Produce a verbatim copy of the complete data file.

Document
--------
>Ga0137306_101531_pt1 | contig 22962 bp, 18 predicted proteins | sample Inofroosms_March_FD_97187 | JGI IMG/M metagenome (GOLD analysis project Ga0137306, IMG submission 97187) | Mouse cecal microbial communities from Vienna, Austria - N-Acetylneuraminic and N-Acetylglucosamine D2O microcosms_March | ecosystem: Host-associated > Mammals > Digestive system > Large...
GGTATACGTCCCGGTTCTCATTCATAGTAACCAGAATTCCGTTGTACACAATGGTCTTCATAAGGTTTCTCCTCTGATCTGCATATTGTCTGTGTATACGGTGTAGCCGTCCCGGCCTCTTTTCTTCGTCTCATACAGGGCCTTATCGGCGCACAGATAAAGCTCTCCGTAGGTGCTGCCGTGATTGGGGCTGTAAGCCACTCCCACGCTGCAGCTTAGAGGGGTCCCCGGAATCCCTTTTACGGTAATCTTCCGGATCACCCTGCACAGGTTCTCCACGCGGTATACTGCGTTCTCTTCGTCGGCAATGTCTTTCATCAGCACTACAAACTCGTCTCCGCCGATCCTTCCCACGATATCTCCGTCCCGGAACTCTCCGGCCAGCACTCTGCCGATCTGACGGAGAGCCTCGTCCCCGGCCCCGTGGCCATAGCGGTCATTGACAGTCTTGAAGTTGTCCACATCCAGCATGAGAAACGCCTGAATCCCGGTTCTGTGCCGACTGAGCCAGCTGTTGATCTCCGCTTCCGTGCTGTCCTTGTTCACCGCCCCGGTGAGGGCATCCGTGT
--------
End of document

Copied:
>Ga0137306_101531_pt1 | contig 22962 bp, 18 predicted proteins | sample Inofroosms_March_FD_97187 | JGI IMG/M metagenome (GOLD analysis project Ga0137306, IMG submission 97187) | Mouse cecal microbial communities from Vienna, Austria - N-Acetylneuraminic and N-Acetylglucosamine D2O microcosms_March | ecosystem: Host-associated > Mammals > Digestive system > Large...
GGTATACGTCCCGGTTCTCATTCATAGTAACCAGAATTCCGTTGTACACAATGGTCTTCATAAGGTTTCTCCTCTGATCTGCATATTGTCTGTGTATACGGTGTAGCCGTCCCGGCCTCTTTTCTTCGTCTCATACAGGGCCTTATCGGCGCACAGATAAAGCTCTCCGTAGGTGCTGCCGTGATTGGGGCTGTAAGCCACTCCCACGCTGCAGCTTAGAGGGGTCCCCGGAATCCCTTTTACGGTAATCTTCCGGATCACCCTGCACAGGTTCTCCACGCGGTATACTGCGTTCTCTTCGTCGGCAATGTCTTTCATCAGCACTACAAACTCGTCTCCGCCGATCCTTCCCACGATATCTCCGTCCCGGAACTCTCCGGCCAGCACTCTGCCGATCTGACGGAGAGCCTCGTCCCCGGCCCCGTGGCCATAGCGGTCATTGACAGTCTTGAAGTTGTCCACATCCAGCATGAGAAACGCCTGAATCCCGGTTCTGTGCCGACTGAGCCAGCTGTTGATCTCCGCTTCCGTGCTGTCCTTGTTCACCGCCCCGGTGAGGGCATCCGTGT